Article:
The Aquarium Station project is the latest in a long series of MBTA projects completed by Ellenzweig, dating back to the Alewife station and garage project completed in 1985. The Aquarium Station is perhaps the most complex of all of these projects, involving the complete renovation of the existing Aquarium Subway Station, new headhouses for the east and west entrances, and construction of a 200-foot long platform extension - while retaining a fragment of the existing 100-year old tunnel and track structure.
The project also included the design and construction of a 150-foot long section of the Central Artery depression project, which runs directly over the Aquarium Station, as the subway tunnel and the Artery tunnel intersect and share the same structure along this length of the two projects. The design involved extremely restrictive tolerances for earth retention systems, as the historic Granite Block buildings on State Street are only eight feet away from the excavation and were extremely sensitive to settlement. The project involved a host of utility relocations, careful waterproofing design, detailed analysis of water table fluctuations, and a very complex shoring and foundation design, including hold-down structures for the remnant of the existing track.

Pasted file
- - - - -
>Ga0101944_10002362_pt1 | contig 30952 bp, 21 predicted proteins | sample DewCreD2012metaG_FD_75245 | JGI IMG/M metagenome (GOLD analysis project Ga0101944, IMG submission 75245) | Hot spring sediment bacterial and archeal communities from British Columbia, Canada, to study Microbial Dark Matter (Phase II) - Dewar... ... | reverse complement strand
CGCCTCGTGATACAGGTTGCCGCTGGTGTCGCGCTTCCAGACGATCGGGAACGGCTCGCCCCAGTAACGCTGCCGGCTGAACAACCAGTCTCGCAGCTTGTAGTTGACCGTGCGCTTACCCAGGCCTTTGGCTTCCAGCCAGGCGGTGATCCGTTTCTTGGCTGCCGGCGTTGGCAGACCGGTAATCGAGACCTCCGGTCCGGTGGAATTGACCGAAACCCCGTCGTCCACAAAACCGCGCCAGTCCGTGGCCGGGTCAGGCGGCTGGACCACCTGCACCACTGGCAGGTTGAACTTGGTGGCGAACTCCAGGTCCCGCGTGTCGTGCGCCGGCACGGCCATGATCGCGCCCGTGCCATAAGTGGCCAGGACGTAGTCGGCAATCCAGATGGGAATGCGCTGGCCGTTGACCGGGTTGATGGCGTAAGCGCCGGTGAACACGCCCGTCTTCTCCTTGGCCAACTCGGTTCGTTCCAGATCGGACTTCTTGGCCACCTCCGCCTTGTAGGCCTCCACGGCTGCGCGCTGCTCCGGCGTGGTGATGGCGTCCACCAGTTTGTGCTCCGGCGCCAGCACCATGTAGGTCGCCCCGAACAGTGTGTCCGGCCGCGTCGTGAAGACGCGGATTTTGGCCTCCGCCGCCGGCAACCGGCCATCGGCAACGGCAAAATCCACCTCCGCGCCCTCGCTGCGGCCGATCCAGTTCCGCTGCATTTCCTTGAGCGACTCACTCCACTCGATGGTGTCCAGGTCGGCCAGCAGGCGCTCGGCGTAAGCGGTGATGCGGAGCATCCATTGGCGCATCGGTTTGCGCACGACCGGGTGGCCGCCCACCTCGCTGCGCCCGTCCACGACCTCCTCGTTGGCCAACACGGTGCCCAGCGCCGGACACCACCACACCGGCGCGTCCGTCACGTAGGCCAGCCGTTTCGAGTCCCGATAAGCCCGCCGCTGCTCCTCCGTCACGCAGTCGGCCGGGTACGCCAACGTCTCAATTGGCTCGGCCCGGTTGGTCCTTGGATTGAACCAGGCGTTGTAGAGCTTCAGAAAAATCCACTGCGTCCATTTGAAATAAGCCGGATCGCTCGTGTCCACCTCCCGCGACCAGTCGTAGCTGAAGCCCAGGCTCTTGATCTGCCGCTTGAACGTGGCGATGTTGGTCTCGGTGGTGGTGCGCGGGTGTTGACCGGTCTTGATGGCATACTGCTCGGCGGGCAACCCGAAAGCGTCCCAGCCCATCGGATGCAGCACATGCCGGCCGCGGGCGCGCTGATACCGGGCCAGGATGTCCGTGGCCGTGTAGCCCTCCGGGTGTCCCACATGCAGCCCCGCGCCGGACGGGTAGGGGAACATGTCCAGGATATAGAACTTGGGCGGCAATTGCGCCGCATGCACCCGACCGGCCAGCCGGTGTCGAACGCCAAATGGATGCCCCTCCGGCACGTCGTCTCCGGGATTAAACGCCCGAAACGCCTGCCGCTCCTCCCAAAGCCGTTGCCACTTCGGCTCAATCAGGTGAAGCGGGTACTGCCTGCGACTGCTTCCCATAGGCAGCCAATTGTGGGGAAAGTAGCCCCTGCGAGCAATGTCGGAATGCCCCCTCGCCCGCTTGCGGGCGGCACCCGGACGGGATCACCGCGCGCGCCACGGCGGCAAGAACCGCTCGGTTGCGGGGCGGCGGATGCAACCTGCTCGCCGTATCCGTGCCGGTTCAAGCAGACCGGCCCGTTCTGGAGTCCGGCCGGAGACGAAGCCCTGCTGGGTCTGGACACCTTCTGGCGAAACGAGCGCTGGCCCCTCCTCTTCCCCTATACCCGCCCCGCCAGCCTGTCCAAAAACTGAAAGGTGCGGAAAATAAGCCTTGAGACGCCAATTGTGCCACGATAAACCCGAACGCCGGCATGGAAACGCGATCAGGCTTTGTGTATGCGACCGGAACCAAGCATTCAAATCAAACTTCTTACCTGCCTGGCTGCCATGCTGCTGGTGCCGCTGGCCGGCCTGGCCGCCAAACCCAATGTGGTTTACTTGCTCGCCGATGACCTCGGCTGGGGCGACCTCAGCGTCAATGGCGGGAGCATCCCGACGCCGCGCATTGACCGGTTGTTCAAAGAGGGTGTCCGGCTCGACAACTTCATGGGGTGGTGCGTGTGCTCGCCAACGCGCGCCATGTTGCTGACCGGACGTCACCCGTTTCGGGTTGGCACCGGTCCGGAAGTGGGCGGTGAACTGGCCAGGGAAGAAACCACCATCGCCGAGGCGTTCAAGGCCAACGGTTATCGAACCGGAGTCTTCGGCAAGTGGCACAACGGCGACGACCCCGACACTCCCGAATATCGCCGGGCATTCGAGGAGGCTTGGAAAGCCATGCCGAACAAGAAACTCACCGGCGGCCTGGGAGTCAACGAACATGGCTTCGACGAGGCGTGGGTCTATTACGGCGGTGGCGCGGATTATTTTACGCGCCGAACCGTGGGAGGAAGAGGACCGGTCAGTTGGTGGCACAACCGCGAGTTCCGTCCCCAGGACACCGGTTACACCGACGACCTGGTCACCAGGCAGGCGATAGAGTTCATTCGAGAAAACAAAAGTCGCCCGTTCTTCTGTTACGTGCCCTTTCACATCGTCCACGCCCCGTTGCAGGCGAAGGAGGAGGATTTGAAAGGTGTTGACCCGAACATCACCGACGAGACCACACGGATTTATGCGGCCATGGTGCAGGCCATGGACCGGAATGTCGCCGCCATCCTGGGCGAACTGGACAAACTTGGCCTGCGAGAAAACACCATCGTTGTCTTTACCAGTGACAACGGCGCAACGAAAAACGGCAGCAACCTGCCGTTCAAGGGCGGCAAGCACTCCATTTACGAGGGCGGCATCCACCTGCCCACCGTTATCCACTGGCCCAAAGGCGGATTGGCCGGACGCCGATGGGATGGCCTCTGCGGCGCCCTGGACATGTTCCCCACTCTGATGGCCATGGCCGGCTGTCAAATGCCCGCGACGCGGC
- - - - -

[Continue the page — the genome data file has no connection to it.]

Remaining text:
In designing the above-ground structures, sensitivity to the existing context was the driving design factor. The east entrance consists of two prismatic enclosures connected by a steel colonnade that frames views of the harbor and the neighboring Marriott Hotel. The attenuated forms and generous use of glass restore the visual continuity of Long Wharf and State Street, an important historic vista. Red brick walls, similar to those on neighboring buildings, anchor the two glass entry pavilions.
The new west entrance on State Street is similarly sympathetic to its surroundings. A granite colonnade, the main compositional element, recalls the mercantile buildings along nearby Granite Row. The escalator and stairs are housed in adjoining glass and metal pavilions. A third entrance and escalator are located within a new commercial building on State Street.